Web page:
For this Hamilton painter, making mistakes is an art all to itself
Gord Bond has mastered the art of flubs, not quites and missteps
Hamilton-based artist Gord Bond has made a habit of hanging some of the paintings he likes least in his living room so that he has no choice but to solve them. The problem panel tenured in his front room for the last two months pictures two cartoonish skulls, fused together roughly where their ears would be, with eyes cut like jack-o-lanterns. The conjoined crania float over a peach-coloured plane.
He included the work recently in an exhibit, but that doesn't mean the painting's done. Something about it has bugged him since he brought it home: flat, too graphic, maybe lacks colour. Definitely incomplete somehow. So today, he's lugged the canvas upstairs, back to his easel, to begin again overtop and find out what happens next.
The 27-year-old painter describes his method as a fortuitous series of flubs, not quites and missteps. "My process is a realization of mistakes," he says. "You keep messing up, then recognizing the mistake and reacting to fix it." Bond isn't precious: he attacks what appear to be finished canvases with scraper and sandpaper, with fresh layers of acrylic, latex house paint and oil sticks.
The canvases develop a history visible in layers like the strata of sedimentary rock. Lower-level vestiges appear on the surface like ghosts. "The best paintings," Bond told one interviewer, "are the ones that have a lot of bad paintings underneath."
One of his favourites is a 6-by-5-foot panel titled "He Used To Sail," which depicts, in expressionistic verve, a face with a fleshy, spade-shaped nose, marked over the cheeks with the cursive gesture kids use to draw seagulls or waves or W's. It bears at least 15 layers. And, tracing its story back in his memory, it began as a few shapes sketched in spray paint.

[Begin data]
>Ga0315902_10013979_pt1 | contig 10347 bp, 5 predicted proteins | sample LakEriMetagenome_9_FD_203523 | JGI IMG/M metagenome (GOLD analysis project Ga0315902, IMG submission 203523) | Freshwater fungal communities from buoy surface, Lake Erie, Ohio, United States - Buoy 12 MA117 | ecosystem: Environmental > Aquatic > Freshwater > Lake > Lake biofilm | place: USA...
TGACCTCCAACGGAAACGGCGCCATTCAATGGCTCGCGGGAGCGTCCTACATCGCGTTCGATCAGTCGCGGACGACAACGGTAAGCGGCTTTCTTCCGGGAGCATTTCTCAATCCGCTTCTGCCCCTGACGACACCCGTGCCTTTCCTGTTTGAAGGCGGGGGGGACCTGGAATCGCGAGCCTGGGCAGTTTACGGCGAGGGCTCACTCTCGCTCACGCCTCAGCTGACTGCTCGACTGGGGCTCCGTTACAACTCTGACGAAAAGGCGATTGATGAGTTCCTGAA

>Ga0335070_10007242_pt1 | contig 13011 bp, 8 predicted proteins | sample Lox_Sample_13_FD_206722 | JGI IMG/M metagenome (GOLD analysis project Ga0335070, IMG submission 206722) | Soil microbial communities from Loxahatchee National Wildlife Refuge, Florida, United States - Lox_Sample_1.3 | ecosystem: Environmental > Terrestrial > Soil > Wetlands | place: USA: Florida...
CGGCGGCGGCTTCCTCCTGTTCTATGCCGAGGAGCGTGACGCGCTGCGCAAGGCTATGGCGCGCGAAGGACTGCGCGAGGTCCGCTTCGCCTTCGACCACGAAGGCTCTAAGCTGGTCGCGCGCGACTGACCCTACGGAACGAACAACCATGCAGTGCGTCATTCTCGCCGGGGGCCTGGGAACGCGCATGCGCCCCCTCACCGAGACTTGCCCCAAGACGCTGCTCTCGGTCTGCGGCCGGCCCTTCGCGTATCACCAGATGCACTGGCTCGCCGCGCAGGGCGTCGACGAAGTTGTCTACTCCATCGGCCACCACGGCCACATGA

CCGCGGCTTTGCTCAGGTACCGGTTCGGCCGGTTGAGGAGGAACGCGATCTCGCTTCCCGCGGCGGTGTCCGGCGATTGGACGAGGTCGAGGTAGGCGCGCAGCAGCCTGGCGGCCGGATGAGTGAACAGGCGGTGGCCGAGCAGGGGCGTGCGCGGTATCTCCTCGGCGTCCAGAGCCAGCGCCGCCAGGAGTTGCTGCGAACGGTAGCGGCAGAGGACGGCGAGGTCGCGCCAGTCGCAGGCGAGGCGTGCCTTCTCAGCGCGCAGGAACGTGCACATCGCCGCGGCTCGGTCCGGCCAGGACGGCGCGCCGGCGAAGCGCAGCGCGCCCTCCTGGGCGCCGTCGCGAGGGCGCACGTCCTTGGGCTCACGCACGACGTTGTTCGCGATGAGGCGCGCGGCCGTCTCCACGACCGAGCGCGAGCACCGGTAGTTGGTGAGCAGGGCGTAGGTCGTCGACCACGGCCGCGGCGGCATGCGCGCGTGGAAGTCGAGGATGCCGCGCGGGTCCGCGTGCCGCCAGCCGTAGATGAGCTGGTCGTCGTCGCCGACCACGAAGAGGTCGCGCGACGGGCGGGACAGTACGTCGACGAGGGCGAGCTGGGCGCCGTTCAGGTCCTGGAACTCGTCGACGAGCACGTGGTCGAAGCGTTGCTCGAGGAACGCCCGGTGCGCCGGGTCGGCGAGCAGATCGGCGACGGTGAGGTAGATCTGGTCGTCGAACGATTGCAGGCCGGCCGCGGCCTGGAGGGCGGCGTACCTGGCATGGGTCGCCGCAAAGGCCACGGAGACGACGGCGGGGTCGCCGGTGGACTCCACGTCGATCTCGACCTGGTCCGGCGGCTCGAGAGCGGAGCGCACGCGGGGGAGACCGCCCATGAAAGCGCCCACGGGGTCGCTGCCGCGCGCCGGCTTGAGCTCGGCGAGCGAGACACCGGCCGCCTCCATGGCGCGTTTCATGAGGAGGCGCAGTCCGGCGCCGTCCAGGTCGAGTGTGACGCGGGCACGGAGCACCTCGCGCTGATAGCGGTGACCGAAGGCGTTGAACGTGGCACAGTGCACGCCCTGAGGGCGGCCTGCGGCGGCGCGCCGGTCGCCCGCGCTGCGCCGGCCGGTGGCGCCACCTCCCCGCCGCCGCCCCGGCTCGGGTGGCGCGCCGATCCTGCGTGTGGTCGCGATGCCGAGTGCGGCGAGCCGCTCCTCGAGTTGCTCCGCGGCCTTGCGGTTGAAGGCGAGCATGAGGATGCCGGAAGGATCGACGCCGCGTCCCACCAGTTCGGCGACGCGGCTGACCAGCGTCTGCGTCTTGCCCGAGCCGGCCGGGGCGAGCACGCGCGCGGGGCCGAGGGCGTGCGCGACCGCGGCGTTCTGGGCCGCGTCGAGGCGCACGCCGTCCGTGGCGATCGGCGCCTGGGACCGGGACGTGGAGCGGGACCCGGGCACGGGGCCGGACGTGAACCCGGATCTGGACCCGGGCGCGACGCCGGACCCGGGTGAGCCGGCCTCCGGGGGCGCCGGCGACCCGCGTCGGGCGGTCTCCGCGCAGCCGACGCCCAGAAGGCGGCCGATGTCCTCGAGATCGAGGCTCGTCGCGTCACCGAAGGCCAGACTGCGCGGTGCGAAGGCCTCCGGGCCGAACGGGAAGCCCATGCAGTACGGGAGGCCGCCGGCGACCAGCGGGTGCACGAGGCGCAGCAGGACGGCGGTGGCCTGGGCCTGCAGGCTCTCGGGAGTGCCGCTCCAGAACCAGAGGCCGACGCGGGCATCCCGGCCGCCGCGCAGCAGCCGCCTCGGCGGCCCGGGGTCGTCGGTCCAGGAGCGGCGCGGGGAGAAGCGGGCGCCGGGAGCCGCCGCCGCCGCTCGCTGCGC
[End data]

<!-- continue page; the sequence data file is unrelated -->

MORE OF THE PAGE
Each move is negotiated by a process of reading and reacting — from the initial mark onward. A series of primary-coloured, concentric ovals at the bottom of one canvas, he explains, called for a scratchy white bubble at the top as counterweight. As elements (and, sometimes, errors) accumulate, one layer influences the next. Though he often begins with a doodle, that's just a jump-off. "It's more about where the paint takes you."
My process is a realization of mistakes. You keep messing up, then recognizing the mistake and reacting to fix it.- Gord Bond, painter
He developed the technique in art school when he felt he wasn't a strong enough painter. To build those muscles quickly, he produced prolifically and with little hesitation. At the same time, he trained the reflex to identify bad work, as well as the courage to scrap it and try again — that's where the over-painting began.
The method has furnished Bond with a workmanlike ethic and a productive practice; he's had a show every month since October. His high-volume output is especially impressive considering that he covers over something like three quarters of his work.
"I feel like there's a life in a blank canvas that's just kind of unrealized," he says. He shares an anecdote about American painter George Condo, who after a long night of painting discovered in the morning that the fuzzy, carmine character from Red Antipodular Portrait had just sort of shown up in his studio. He wasn't imagined so much as found. Bond says his process feels similar. He likens it to reading a book: "I don't have much in mind when I start, but I keep wanting to know what's next." It isn't done, he says, "until it looks like it should be there."
Bond sets in on the twin skulls with huge, splashy strokes of cadmium red and yellow, blocking out two squares, then works quickly through the next few maneuvers. When he puts down his tools for the evening, the skull on the right has become a man with a blue beard and a baseball hat and the left skull has a veiny eyeball shooting like a comet out from one socket.
"I'm not sure it's done," he says, "but I like where it's going."
Find out more about Bond's art via his website.